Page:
It almost seems that there is an inverse relationship between schooling and creativity. It's not rare for people who are both driven and smart to see the disconnect between school learning and the reality of their lives and figure out a way to cut loose. Look at all the illustrious CEO dropouts: Steve Jobs, Bill Gates, Mark Zuckerberg. (Granted, they're college dropouts; but just think how much richer they'd be if they'd quit earlier.) Why should anyone believe that school-based education holds the key to the future when those people are the shining examples of creative business success? And this is nothing new: Thomas Edison didn't even go to school, at least not much: he famously home-schooled himself in public libraries.

Those, however, are the success stories, the rare cases. We're not supposed to advocate dropping out, but if you have a passion for something and, according to Malcolm Gladwell's formula for the success of outliers, 10,000 hours to spend on it, why not? Of course, the vast majority of dropouts experience nothing like the success of Kupferberg et al. But they do experience the same disconnect between school learning and the reality of their lives. How much creativity is being wasted because of that?

More importantly for creativity, what about the majority of students who don't drop out? If we're getting worse at creativity, it's not because schools are getting worse at teaching it. It's because they're sucking more spare time out of kids' lives. If we want more creativity, we have to figure out some way to cut back the dominion of schooling. Or change the way schooling works.

Much as I should like to be alone in my folly, in this particular case I am not. If you google "schools" and "creativity," your top result will be a lecture by Sir Ken Robinson, luridly headlined "Ken Robinson says schools kill creativity." The ideas expressed in the lecture appear in expanded form in Out of Our Minds: Learning to Be Creative, which was first published in 2001 and re-released , "fully updated," in 2011.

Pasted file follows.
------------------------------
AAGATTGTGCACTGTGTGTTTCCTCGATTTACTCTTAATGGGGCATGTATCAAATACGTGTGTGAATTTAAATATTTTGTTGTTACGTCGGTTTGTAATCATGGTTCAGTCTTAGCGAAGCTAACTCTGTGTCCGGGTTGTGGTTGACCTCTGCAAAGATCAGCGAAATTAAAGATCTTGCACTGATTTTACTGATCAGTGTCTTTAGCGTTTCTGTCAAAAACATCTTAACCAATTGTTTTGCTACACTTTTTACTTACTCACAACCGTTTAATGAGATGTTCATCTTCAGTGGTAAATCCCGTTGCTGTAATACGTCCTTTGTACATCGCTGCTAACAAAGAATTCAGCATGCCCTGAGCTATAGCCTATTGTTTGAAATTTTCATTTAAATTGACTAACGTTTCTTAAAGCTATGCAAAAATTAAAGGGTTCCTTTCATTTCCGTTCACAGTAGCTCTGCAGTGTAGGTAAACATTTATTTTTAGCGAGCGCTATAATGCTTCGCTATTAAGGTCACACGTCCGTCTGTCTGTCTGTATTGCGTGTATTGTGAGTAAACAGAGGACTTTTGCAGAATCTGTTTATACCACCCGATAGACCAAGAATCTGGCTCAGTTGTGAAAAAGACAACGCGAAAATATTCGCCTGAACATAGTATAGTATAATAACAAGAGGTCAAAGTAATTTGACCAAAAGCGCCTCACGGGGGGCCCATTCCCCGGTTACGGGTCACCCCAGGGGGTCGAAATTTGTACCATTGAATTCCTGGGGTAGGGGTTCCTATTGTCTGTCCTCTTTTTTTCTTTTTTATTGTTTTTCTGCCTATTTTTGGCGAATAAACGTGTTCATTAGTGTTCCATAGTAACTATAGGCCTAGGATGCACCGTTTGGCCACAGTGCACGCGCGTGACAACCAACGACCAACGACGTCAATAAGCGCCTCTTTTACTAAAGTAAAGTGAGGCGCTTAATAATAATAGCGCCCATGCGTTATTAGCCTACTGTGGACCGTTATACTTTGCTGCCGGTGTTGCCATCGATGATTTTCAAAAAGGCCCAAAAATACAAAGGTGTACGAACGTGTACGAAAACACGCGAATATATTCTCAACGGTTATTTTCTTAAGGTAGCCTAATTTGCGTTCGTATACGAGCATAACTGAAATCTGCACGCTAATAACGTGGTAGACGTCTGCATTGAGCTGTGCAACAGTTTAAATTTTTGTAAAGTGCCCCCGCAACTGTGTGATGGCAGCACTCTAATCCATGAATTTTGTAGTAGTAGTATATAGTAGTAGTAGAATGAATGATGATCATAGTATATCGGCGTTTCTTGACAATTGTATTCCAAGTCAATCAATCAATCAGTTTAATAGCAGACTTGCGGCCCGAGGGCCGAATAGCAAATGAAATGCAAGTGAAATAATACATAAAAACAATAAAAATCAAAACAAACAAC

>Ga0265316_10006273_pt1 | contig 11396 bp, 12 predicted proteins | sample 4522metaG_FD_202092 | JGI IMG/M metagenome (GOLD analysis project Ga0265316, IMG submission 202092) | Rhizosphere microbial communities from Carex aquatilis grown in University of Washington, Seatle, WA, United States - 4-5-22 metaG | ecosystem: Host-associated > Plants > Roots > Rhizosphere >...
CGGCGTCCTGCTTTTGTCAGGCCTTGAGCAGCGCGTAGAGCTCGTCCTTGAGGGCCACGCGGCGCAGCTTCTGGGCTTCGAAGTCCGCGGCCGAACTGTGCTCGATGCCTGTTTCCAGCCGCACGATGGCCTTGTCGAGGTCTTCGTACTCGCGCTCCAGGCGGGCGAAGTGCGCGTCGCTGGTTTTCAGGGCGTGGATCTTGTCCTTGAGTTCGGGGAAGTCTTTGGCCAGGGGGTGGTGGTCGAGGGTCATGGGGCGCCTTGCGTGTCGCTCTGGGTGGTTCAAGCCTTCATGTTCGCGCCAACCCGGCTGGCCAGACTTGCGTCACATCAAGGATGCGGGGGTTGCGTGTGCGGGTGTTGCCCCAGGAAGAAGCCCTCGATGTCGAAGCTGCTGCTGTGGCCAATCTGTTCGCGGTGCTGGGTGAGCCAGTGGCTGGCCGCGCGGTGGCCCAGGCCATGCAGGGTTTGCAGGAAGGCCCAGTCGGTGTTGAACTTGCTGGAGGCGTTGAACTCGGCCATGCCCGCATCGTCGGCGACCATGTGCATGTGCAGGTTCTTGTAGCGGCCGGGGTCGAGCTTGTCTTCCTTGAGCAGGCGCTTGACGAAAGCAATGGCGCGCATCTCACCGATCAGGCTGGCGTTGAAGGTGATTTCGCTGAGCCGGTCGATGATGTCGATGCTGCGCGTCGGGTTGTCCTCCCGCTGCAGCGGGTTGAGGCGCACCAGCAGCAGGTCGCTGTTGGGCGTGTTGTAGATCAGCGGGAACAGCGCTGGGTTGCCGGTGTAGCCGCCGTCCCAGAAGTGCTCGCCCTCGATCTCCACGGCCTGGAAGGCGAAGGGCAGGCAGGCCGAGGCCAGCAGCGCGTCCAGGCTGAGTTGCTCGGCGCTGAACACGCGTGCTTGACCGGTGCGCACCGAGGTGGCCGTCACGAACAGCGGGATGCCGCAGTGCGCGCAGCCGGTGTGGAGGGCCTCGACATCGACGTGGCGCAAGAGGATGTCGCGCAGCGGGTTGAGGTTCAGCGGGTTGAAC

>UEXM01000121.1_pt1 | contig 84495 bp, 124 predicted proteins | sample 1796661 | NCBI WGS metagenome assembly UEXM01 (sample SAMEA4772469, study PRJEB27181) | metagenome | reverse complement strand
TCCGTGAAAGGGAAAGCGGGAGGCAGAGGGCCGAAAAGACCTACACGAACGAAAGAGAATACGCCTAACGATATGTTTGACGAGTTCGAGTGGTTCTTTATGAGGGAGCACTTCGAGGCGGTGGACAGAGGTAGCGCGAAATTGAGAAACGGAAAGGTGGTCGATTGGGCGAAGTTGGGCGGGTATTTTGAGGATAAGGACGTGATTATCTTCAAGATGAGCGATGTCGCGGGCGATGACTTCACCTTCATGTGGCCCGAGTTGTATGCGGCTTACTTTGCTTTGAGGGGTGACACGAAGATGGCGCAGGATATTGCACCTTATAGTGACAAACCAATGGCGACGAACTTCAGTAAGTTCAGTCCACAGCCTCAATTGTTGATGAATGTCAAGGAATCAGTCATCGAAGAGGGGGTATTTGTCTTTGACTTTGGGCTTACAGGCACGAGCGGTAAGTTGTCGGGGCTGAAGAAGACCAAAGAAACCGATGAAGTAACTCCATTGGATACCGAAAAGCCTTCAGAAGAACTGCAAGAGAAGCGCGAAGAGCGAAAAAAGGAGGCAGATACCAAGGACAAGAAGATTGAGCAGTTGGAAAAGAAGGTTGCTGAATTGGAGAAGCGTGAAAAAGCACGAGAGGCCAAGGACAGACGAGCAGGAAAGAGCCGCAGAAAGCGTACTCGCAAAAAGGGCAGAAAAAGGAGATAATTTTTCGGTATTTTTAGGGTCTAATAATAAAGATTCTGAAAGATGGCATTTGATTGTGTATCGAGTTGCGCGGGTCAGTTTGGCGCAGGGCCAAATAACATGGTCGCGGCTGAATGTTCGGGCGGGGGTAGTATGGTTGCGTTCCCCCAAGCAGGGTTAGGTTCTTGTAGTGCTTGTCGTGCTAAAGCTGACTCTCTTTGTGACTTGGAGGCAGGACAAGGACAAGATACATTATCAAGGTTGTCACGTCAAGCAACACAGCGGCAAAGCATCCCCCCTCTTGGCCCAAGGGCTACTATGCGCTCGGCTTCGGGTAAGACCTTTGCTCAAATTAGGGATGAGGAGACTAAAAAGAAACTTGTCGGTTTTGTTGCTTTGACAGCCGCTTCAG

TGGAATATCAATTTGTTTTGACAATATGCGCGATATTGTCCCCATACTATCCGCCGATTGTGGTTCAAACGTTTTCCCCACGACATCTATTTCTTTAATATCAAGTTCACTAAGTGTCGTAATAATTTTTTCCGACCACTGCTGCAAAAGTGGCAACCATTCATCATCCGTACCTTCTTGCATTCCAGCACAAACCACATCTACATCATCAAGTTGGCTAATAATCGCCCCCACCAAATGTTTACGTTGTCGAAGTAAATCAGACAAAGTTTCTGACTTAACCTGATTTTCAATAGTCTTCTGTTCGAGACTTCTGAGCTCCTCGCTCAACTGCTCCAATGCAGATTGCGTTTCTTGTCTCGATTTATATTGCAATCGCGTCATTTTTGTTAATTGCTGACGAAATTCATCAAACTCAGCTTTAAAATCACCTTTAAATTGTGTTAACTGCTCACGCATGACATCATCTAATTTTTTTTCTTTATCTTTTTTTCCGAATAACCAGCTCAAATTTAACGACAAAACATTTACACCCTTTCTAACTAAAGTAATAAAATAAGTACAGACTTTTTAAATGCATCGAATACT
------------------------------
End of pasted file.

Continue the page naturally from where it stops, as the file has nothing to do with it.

Robinson's essential point is this: Schools, with literacy as their core function and with an industrial model of production as their modus operandi, serve only to promote effective test-takers and, ultimately, academics. What about those with other interests or abilities? "For them," he says, "education has always been an alienating experience."

Furthermore, subjects thought to be the most relevant to the adult world of work--math, science, language--are regarded as most important.  What about the arts? What about design? What about working with your hands? What about working with people? (Other than the non-credit variety known as bullying.) Robinson espouses a view of intelligence that comprises all areas of human achievement, not just the narrow band of subject matter "knowledge." Lest anyone think he means to detract from literacy, he says, "This is not an argument against developing academic abilities: it is for an expanded concept of intelligence that includes but also goes beyond them. If we fail to promote a full sense of people's abilities through education and training, some, perhaps most, will never discover what their real capacities are."